4. Run the Calculator, which creates a calc.exe process. Wait for more than five seconds, close the Calculator window, and then look in the C:\ directory for a file named ASEC.log.

    The following text is similar to the text that will be contained in the ASEC.log file.

    Time: 12/31/2002 2:56:33 PM; Entry made by: ASEC
    Application closed. UserModeTime:  1562500; 
    KernelModeTime: 3125000 [hundreds of nanoseconds]
    

The following VBScript code example shows the script that is called when an event is received by the permanent consumer. The TargetEvent object is an __InstanceDeletionEvent instance so it has a property named TargetInstance, which is a Win32_Process instance used to fire the event. The Win32_Process class has the UserModeTime and KernelModeTime properties that are put into the log file created by the script.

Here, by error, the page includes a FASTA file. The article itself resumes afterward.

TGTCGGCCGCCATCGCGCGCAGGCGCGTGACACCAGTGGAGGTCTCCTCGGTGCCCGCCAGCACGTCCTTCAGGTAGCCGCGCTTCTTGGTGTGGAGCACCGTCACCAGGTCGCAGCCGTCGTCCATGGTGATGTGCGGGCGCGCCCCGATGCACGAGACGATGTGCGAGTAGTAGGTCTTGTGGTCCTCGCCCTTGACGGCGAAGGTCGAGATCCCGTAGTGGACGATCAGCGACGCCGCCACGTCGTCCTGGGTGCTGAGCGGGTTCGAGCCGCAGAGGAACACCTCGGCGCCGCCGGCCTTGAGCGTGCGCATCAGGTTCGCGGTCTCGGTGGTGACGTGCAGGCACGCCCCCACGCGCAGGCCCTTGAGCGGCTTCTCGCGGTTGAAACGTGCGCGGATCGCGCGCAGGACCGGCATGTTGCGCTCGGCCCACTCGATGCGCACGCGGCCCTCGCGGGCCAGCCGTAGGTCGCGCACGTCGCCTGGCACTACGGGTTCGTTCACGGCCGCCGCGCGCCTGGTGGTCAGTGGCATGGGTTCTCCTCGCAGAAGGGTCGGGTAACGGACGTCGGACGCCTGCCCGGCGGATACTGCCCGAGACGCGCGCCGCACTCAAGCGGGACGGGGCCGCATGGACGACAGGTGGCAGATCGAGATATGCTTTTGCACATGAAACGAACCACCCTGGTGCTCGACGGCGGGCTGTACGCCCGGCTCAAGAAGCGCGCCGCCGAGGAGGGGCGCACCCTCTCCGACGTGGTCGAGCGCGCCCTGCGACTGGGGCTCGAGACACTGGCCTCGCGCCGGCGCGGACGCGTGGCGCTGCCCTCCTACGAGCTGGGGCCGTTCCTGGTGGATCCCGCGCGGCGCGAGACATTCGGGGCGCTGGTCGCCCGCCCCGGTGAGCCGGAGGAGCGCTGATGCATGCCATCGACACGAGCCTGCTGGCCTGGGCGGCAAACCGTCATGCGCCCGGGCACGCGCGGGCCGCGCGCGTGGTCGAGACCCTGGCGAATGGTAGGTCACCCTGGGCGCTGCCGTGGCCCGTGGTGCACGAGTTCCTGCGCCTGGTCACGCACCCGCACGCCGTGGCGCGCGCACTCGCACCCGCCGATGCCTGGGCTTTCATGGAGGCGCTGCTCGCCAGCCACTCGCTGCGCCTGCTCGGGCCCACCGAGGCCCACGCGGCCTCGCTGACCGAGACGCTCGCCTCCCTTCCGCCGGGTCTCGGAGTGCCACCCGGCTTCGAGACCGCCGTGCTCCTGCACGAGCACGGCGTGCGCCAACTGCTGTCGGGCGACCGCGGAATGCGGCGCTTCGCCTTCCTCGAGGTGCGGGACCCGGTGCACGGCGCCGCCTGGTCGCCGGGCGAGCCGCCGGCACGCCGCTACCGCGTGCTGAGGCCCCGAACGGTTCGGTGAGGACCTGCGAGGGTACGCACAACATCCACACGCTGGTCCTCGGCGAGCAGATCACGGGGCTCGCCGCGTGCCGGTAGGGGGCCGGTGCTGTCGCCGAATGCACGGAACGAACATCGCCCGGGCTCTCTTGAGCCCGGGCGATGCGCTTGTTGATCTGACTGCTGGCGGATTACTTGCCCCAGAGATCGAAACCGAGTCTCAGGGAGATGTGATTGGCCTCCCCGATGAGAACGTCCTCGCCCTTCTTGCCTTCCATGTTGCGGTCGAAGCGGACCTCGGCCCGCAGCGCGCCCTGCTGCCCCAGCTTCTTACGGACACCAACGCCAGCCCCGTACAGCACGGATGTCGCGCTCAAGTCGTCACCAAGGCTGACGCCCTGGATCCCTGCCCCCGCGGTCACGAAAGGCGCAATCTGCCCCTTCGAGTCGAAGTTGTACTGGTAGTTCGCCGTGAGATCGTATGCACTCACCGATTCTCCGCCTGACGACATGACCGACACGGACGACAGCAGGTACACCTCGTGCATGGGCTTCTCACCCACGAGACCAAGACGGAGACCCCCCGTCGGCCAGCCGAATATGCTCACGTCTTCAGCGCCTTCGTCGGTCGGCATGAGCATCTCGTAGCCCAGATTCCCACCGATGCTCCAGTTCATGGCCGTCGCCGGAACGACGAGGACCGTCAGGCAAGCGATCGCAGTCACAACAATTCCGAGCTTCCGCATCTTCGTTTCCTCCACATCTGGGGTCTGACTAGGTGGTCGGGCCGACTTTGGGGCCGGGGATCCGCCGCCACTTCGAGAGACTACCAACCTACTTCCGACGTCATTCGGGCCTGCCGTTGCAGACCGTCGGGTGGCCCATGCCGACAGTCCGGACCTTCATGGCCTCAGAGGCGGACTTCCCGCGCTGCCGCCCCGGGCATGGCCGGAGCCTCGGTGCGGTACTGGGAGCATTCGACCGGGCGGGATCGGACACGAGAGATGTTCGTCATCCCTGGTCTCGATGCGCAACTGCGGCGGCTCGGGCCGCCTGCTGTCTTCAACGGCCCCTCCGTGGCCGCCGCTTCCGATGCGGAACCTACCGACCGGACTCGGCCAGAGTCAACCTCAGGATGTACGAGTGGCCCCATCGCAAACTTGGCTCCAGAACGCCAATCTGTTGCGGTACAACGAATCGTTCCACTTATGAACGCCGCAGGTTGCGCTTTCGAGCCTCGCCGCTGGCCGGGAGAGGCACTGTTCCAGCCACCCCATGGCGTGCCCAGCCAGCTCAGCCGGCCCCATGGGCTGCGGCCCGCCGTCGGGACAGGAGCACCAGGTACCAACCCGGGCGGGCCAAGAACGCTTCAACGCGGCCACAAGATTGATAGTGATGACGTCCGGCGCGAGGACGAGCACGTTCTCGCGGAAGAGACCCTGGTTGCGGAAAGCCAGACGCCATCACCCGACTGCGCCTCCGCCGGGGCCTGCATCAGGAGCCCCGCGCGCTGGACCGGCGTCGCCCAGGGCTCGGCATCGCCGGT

' asec.vbs script
Dim objFS, objFile
Set objFS = CreateObject("Scripting.FileSystemObject")
Set objFile = objFS.OpenTextFile("C:\ASEC.log", 8, true)
objFile.WriteLine "Time: " & Now & "; Entry made by: ASEC"

objFile.WriteLine "Application closed. UserModeTime:  " & _
    TargetEvent.TargetInstance.UserModeTime & _
    "; KernelModeTime: " & _
    TargetEvent.TargetInstance.KernelModeTime & _
    " [hundreds of nanoseconds]"
objFile.Close

The following MOF code example calls the script when an event is received. It creates the filter, consumer, and the binding between them in the root\subscription namespace.

#pragma namespace ("\\\\.\\root\\subscription")

instance of ActiveScriptEventConsumer as $Cons
{
    Name = "ASEC";
    ScriptingEngine = "VBScript";
    ScriptFileName = "c:\\asec2.vbs";
};

instance of __EventFilter as $Filt
{
    Name = "EF";
    Query = "SELECT * FROM __InstanceDeletionEvent WITHIN 5 "
        "WHERE TargetInstance ISA \"Win32_Process\" "